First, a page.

Driver shortage pushes prices for Uber and Lyft rides up 40 percent

In many locations around the world, people are finally seeing the restrictions that kept them stuck indoors being lifted as the coronavirus pandemic begins to ease. As more and more people are getting out, many are noticing a shortage of workers across various industries as many continue to choose to stay home rather than return to the traditional workforce. As a result, ridesharing services, including Uber and Lyft, face a significant shortage of drivers just as more people are out and about looking for rides. In recent weeks, customers for both companies have reported long wait times and high prices.

According to reports, Uber and Lyft ride prices were up 40 percent ahead of the Memorial Day holiday as more people traveled amid the easing of restrictions. As restrictions have eased, people are also starting to take their traditional summer vacations. One traveler reported that the Uber ride from Midtown to JFK in New York cost as much as his flight from JFK to SFO.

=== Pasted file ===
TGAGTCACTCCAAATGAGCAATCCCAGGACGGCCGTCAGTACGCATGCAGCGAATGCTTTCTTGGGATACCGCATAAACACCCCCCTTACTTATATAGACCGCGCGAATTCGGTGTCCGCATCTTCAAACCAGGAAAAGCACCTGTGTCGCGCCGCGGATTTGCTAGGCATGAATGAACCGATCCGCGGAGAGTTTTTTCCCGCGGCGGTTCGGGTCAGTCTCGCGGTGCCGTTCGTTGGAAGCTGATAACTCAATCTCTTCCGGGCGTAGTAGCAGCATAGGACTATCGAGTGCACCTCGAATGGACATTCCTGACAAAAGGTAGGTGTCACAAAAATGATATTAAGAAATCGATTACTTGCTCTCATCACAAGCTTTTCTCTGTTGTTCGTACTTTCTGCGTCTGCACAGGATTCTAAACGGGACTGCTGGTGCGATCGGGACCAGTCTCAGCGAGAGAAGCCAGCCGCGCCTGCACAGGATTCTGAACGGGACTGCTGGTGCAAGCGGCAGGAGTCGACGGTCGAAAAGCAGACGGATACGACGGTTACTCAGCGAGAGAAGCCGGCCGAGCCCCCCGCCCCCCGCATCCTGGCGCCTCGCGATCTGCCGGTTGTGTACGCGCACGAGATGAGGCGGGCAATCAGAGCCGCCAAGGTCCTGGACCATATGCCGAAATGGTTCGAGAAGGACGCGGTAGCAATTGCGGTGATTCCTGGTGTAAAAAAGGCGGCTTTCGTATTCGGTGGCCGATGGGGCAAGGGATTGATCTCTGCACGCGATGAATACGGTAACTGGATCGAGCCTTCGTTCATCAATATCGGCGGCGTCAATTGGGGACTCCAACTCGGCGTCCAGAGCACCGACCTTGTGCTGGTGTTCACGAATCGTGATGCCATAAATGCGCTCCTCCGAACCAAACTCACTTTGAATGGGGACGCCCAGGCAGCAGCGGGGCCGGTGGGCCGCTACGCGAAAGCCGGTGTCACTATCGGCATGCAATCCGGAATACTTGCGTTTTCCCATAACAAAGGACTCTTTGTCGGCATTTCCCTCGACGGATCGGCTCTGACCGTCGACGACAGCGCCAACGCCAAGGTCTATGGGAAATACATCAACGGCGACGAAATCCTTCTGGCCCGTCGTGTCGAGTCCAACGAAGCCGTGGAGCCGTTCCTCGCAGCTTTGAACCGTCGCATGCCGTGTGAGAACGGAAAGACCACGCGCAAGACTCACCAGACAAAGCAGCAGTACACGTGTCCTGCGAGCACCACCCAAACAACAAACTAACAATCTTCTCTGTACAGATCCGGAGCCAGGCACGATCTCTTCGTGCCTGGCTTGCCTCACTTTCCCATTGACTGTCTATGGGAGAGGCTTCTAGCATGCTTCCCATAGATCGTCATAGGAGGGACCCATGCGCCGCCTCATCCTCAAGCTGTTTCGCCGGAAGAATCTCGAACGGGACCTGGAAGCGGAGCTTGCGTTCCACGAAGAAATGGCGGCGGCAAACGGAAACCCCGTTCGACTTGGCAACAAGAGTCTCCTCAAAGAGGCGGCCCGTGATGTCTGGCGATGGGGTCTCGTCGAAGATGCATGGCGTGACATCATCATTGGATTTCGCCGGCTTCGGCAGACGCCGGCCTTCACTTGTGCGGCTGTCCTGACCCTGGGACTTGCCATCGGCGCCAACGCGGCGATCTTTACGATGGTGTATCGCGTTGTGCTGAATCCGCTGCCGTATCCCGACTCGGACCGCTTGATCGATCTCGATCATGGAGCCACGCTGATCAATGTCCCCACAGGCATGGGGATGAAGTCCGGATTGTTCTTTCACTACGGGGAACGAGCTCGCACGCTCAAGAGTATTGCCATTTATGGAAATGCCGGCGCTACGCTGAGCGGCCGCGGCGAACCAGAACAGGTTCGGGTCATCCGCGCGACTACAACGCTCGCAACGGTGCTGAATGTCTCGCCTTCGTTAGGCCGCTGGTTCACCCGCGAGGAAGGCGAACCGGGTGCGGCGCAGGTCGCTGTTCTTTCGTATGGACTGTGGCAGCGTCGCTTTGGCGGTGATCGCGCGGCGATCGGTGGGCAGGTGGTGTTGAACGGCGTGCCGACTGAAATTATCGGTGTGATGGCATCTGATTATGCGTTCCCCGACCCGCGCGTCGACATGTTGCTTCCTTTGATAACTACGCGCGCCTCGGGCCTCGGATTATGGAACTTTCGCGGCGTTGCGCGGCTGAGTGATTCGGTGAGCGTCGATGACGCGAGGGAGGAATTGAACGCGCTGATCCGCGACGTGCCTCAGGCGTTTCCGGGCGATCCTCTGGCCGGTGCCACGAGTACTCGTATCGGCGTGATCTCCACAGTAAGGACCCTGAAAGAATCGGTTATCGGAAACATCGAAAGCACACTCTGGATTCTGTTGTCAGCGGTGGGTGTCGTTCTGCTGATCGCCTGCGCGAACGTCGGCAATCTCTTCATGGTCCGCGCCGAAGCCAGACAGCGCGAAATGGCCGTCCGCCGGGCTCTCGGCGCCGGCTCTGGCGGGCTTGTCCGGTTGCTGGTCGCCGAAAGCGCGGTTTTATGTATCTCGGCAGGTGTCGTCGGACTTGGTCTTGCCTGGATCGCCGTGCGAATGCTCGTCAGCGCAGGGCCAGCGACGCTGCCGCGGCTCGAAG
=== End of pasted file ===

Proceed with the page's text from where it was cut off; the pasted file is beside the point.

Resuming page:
People looking for rides are also facing increasingly high wait times, with some reporting waits as long as 45 minutes and rides costing more than twice what they would have before the pandemic. Customers are experiencing long wait times across the country. A spokesman for Lyft says the company is working to meet demand, including providing incentives to drivers.

Lyft also said in a recent earnings call that it was focusing on increasing the number of available drivers to meet the surge in demand. Uber has also confirmed that it is experiencing a driver shortage, noting that many of its drivers stopped working during the pandemic. It recently announced a $250 million incentive package to get more drivers back to work. A spokesman for Uber recently stated that drivers who averaged 20 hours a week driving on its platform are making an average of about $31 per hour. Before the new incentives package, they were making around $24-$25 per hour.